By Ernie McCray
The other day I saw a graphic on Facebook titled the “Top Five Regrets of the Dying” and they are:
- I wish I’d had the courage to live a life true to myself, not the life others expected of me.
- I wish I hadn’t worked so hard.
- I wish I’d had the courage to express my feelings.
- I wish I had stayed in touch with my friends.
- I wish that I had let myself be happier.
Oh, how sad to be burdened in one’s last days with regrets such as these. My heart goes out to anyone who suffers such disappointments. I can see how one might regret that he or she didn’t travel more or go for a doctorate degree or blew some opportunity to hit it rich or the like.
But I can’t imagine living a life not true to oneself, or a life according to someone else’s desires. I mean I’ve gone after all my hopes and dreams, full-out, simply as me. Who else could I be?
I sure couldn’t have been that foot shuffling “Yassuh, Massa” character Jim Crow wanted me to be. And it had nothing to do with “courage.” It was just me being me.
And forget it altogether if someone had expected me to be in a profession other than the one I chose: teaching. Doctor? Too much blood for me. Mechanic? I can barely distinguish between a lug nut and an ignition key. Insurance man? Talking to folks about annuities and liquidity and indemnities would be like going to hell with an overnight in purgatory to me. Not being yourself has to be the epitome of living in misery.
Now, I will definitely not take my last breath wishing that “I hadn’t worked so hard.” I didn’t do any half-stepping in my work, but I could lay it aside as though it were a painting that needed to dry – in a heartbeat.
Like if my kids were running in a track meet or playing a game or dancing on stage or playing the piano or the clarinet or the flute or the trumpet or the French horn in a recital or in the marching band or delivering a poem or showing a piece in an art show – I was off the clock. Always first with me: my family. I feel for people who, for whatever reason, had to work so hard they couldn’t choose their rightful priorities.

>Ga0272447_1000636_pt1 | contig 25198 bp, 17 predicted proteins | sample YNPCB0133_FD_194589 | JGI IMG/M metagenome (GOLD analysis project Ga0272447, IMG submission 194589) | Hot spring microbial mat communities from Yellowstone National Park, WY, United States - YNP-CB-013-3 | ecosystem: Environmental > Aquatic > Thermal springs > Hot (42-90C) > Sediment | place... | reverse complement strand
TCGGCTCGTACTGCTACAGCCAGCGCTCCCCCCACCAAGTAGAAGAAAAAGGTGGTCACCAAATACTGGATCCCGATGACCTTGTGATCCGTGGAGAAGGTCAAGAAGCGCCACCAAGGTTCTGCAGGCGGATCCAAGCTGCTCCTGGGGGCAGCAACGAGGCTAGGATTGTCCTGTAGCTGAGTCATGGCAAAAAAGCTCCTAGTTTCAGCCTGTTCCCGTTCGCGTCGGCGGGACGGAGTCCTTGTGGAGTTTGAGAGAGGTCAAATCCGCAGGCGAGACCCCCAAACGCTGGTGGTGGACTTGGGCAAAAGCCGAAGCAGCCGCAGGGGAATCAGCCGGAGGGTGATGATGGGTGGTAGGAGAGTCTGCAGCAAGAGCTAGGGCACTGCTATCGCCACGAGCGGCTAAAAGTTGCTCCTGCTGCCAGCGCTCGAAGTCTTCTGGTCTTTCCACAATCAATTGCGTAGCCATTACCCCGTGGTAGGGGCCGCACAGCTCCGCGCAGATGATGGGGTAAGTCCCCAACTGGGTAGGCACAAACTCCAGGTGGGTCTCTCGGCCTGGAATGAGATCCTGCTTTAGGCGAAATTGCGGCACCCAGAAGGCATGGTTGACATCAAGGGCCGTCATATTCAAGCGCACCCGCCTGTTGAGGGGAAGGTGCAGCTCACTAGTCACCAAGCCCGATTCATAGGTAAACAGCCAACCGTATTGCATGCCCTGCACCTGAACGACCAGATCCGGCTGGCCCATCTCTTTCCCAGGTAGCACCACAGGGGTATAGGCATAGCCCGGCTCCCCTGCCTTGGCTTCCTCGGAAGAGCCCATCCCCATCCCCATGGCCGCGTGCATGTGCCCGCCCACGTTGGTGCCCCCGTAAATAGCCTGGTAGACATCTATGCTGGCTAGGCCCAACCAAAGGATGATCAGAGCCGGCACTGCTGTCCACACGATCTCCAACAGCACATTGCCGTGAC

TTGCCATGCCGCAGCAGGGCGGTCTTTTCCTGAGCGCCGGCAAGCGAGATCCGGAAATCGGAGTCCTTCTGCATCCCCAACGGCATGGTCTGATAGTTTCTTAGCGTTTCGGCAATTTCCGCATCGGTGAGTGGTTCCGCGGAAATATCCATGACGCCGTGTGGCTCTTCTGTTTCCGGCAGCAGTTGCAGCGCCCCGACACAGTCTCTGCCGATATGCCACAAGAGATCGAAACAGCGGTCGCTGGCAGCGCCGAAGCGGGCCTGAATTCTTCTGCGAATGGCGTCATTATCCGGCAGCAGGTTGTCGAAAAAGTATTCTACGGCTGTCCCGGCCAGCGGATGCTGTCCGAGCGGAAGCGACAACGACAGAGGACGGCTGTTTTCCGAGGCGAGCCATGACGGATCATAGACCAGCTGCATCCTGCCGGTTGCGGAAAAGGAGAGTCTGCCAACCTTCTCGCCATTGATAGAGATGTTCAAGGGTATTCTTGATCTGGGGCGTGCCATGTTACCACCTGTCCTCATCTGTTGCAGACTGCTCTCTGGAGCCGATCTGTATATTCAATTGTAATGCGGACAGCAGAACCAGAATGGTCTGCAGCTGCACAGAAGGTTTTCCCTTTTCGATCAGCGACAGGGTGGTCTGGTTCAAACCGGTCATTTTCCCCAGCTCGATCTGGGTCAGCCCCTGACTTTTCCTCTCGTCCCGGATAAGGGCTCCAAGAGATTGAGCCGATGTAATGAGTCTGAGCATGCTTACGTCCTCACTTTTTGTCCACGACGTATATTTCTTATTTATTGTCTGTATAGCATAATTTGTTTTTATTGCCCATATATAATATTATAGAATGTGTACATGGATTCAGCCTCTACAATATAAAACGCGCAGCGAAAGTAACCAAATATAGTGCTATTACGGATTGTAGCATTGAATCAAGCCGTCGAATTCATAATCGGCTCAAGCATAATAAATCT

The regret that really got my sympathy was the one concerning those who wished that they’d had the courage to express their feelings. It’s hard for me to relate to such a plight because expressing my feelings is part of my DNA, my family tree; it comes to me naturally via: a grandfather who preached the gospel and wrote poetry; another grandfather who started talking as soon as he woke up, and walked down the street, just a tipping his hat with a “Howdy do?” to anyone he would meet; a mother who engaged me constantly with questions about what I thought about this and that, forming the foundation for who I am today: a man who has no “off” switch when it comes to expressing himself.
Friends. My, what would we do without them? I love and appreciate every single one of mine, folks who have stuck with me through the good times and the bad times; they’re the source of so much of the happiness I’ve enjoyed over time.
And speaking of happiness, I can think of nothing more mournful than someone coming to the end of their life wishing that they had “let” themselves be happier. It’s sorrowful, particularly, because the very word, “let,” indicates that they understand that being happy could have been a choice they could have made.
I know, in my life, there have been moments in which I’ve reached for it like a drowning man grasping at a rescuer’s hand and then clinging to that hand as a lost child would grab a hold of his mother upon being found.
I remember such a time when it seemed as though everything in my life was violently ripping apart at the seams and I, to keep life sparking inside me, started writing comedy routines and running them by people at a few venues, and then basking in their applause and laughter – walking away feeling special and appreciated and as happy as I possibly could be considering my dismal reality. Slowly things turned around for me.
When my wife died I was, literally, crushed by the weight of my misery, but there was a part of me that somehow knew that the grieving would end and that I would, once again, feel happy.
Then I looked up one day and the sun and the moon and the stars were still in the sky and my children were by my side, and a woman had come into my life… and on another day I’m looking at a list of regrets, so thankful that none of them speak to me.
And I wish, for all human beings, a life where they are true to themselves; where their work is nicely balanced with rest and play; where they can share their feelings freely, in a spirit of love, with their families and with friends they will hold on to forever. I can just imagine how happy they would be.
Not to mention: regret-free.